Google’s management team will need to continue to keep privacy of individuals and their searching habits private along with other important information about their customers. Consumers must be able to trust a company, and Microsoft has been given a bad reputation due to antitrust violations. Google must maintain an ethical and privacy focused business model to be a leader in the industry. By doing this it will give them a better public image than their counterparts and allow them to continue to fend off the stiff competition in this industry.

Question 4: Does Google’s business strategy effectively address these challenges? Explain your answer.

Challenge: CompetitionOne major challenge or threat is competition from Microsoft and Yahoo. Although Google is the leading search engine in the world offering search results in 158 domains and in more than 100 languages (Google Company Profile, 2007), Google needs to be concerned with its competitors. Yahoo! is searching for new ways to interpret its data on consumers in order to understand their behavior better. Yahoo! is hoping to increase its market share and revenues from advertisers by offering its customers a better target. According to Eglin and Greene, when Google released its first public financial statement some time in 2004, Yahoo jumped into action by hiring engineers and pouring research dollars into an overhaul project of every aspect of its search-ad business, including underlying hardware and software to the methods and algorithms used to select the most profitable ads (2006, p. 1). Yahoo is increasing its number of servers and software and has been working on ways to improve ranking of ads.

Microsoft, the number 3 search engine, has a huge advantage of knowing a very large customer base it has been serving for years. Its operating system is the most widely used system in the world and its software is used by professional organizations, academics and practitioners of all sorts. This is a huge advantage for Microsoft. “Microsoft’s adCenter, for instance, will incorporate a wealth of user demographic data into its ad-matching equations” (Eglin & Greene, 2006, p. 1). Microsoft holds a lot of data and they will have to turn that data into useful information which they have been doing for a long time. This of course can be very attractive to advertisers who like to pay for eyeballs and ears. According to Laudon and Laudon, there are two other areas where Microsoft can vault ahead of Google: contact-aware searches and deep web searches. Both allow for a more precise match to queries (2007). Microsoft has the working capital to purchase copyrights and the digital know-how on digital rights.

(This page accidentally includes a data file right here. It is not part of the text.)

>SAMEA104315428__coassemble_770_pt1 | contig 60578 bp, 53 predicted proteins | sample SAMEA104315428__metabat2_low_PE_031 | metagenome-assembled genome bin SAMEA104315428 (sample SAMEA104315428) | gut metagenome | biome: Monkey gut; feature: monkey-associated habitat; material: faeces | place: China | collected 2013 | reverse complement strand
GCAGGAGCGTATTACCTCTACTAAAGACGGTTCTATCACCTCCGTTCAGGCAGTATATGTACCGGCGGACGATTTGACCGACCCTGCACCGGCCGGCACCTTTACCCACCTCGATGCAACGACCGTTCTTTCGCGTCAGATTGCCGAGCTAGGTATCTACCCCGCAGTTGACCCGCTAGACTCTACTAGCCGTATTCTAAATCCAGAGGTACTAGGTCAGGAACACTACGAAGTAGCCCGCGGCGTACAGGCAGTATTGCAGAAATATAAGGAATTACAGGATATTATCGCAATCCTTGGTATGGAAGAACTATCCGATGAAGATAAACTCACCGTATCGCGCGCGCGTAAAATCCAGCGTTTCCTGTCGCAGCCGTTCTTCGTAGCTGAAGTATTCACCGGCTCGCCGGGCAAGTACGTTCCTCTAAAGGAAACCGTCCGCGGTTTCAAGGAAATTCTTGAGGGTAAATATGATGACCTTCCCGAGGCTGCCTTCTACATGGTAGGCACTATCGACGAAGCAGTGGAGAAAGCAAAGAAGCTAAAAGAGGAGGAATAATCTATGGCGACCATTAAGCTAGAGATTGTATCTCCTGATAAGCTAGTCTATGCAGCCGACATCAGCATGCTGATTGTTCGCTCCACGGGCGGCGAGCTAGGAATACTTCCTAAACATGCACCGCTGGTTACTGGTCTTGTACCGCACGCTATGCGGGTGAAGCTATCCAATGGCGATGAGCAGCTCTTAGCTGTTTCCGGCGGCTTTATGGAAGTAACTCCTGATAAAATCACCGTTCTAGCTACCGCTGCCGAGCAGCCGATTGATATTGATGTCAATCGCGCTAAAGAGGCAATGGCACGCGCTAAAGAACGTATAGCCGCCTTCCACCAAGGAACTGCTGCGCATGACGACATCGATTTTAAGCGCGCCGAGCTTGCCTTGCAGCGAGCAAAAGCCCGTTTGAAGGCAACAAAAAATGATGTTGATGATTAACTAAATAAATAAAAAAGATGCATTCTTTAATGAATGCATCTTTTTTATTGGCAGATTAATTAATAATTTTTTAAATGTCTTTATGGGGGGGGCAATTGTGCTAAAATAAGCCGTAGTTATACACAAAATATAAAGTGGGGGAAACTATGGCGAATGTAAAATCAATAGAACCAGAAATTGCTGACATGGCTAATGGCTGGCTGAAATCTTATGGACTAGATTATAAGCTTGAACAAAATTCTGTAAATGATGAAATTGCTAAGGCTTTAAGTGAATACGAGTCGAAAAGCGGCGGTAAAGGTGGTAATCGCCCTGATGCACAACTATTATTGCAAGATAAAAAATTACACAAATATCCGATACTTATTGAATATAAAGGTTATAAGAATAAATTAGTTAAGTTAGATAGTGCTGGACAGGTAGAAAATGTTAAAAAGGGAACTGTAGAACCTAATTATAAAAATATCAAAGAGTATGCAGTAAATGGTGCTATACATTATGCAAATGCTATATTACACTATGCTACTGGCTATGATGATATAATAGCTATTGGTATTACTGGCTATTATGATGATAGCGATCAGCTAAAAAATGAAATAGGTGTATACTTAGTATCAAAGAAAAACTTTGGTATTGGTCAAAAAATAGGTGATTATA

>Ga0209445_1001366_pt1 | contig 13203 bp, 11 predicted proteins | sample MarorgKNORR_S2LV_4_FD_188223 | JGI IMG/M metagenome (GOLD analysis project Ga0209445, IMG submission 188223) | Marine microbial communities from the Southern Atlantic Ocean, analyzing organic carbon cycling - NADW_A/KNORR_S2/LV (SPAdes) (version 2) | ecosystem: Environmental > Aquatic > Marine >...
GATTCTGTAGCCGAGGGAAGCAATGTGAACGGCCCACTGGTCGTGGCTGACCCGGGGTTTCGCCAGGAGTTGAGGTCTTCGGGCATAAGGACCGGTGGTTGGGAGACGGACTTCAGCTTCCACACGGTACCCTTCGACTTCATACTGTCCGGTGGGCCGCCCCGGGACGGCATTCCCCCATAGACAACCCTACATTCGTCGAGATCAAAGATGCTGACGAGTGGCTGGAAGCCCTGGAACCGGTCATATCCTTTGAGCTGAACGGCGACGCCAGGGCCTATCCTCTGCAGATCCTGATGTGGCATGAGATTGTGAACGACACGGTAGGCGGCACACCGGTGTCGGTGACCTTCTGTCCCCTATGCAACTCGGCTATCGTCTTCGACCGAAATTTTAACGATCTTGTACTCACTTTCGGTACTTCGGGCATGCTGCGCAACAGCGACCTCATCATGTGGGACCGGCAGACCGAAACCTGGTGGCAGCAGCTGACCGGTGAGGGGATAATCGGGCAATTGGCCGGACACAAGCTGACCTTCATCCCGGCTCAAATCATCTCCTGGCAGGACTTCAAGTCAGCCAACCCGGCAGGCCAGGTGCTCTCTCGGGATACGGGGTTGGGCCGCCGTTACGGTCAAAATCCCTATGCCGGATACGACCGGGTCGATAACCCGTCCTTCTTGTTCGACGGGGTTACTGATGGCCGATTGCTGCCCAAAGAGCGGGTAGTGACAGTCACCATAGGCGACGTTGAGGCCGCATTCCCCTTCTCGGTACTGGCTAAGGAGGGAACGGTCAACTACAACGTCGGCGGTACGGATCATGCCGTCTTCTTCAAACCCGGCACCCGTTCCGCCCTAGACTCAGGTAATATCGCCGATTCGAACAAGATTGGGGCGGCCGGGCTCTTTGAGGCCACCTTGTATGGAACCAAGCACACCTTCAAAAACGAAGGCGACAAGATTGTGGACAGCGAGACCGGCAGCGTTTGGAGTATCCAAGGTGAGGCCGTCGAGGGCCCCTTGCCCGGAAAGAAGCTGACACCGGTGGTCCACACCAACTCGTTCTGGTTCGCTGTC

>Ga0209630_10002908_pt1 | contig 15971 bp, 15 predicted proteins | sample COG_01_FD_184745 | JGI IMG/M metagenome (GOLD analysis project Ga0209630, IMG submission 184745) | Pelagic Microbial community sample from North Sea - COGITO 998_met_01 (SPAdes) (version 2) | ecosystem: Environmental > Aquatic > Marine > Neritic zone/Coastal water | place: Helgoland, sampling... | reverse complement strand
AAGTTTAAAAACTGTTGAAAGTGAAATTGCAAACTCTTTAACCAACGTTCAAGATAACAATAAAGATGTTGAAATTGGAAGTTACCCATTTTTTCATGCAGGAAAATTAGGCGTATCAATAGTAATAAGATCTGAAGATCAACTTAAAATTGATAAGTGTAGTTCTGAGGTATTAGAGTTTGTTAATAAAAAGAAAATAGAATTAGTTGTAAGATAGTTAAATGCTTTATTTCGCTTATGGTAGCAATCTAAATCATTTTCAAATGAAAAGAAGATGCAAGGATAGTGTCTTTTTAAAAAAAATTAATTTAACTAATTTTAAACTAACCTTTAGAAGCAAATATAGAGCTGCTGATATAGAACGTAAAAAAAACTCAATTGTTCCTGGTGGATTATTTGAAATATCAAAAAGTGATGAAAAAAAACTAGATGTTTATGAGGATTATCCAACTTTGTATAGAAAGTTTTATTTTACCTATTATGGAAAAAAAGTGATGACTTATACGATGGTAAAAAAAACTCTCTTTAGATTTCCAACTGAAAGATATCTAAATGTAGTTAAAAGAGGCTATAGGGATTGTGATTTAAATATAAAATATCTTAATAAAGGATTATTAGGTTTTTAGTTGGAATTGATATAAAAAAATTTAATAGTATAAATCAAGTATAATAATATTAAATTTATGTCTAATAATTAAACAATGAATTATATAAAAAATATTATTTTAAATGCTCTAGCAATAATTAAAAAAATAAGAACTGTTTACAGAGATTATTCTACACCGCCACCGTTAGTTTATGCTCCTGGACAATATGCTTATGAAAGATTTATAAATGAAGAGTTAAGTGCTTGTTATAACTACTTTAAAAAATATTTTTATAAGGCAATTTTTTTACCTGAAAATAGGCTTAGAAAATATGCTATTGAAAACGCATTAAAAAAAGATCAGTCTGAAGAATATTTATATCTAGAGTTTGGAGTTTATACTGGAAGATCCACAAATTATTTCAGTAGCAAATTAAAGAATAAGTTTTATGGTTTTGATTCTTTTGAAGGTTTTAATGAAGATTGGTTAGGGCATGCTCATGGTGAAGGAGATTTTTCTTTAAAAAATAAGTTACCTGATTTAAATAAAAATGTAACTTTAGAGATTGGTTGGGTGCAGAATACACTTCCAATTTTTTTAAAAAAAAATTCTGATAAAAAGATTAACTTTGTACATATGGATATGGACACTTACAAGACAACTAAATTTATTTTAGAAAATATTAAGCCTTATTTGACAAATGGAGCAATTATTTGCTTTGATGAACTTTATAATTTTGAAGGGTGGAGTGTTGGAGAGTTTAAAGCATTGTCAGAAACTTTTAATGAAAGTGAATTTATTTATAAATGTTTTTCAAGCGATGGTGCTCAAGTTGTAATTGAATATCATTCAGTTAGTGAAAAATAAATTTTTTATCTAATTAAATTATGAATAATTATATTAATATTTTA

Google’s business strategy of providing web-based software applications for free that do not require a Microsoft Windows operating system is a good strategy to keep Microsoft at bay. Since Google is so far ahead in market share on the search engine wars, it has the capital and breathing room to concentrate on other aspects of its services. By not limiting consumers to bundled packages and allowing them to cherry pick the platforms they need, Google can gain a niche in the software market. Although it is possible for them to gain ground in this area, it is highly unlikely that they will be able to surpass Microsoft in this arena due to brand awareness alone. But how can one refuse when it is free? “Google is giving its Linux-based programs over the Internet for free” (Laudon and Laudon, 2007). Google also offers free web-based word processing software and a spreadsheet programs that can be stored online and accessed anywhere and shared with anyone. It also recognizes most existing file formats so you can upload existing files for editing and sharing.

Challenge: Click fraudClick fraud has been an issue that has concerned advertisers. Advertisers are paying a fee every time their ad is clicked on and they do not want to waste their advertising dollars on fraudulent recycled clicks. Google claims that they are able to prevent a certain percentage of the fraud and are sure to credit their client a refund for the “false” clicks. According to Laudon and Laudon, Google doe s not disclose how it is able to prevent click fraud to its clients for security purposes (2007). This is understandable; however Google must be sure to control the margin of error to prevent frustrated advertisers from getting leery.

In 2006, Google paid out $116 million to settle a click-fraud case where an advertiser claimed click-fraud was taking place all the way back to 2002 (Nguyen, 2006). Google claims to have transparency when it comes to this activity and even documents the percentage of invalid clicks on a customer’s invoice. It is difficult for an organization release its trade secrets so Google must continue to be as transparent as possible in order to maintain good business relations with its advertisers.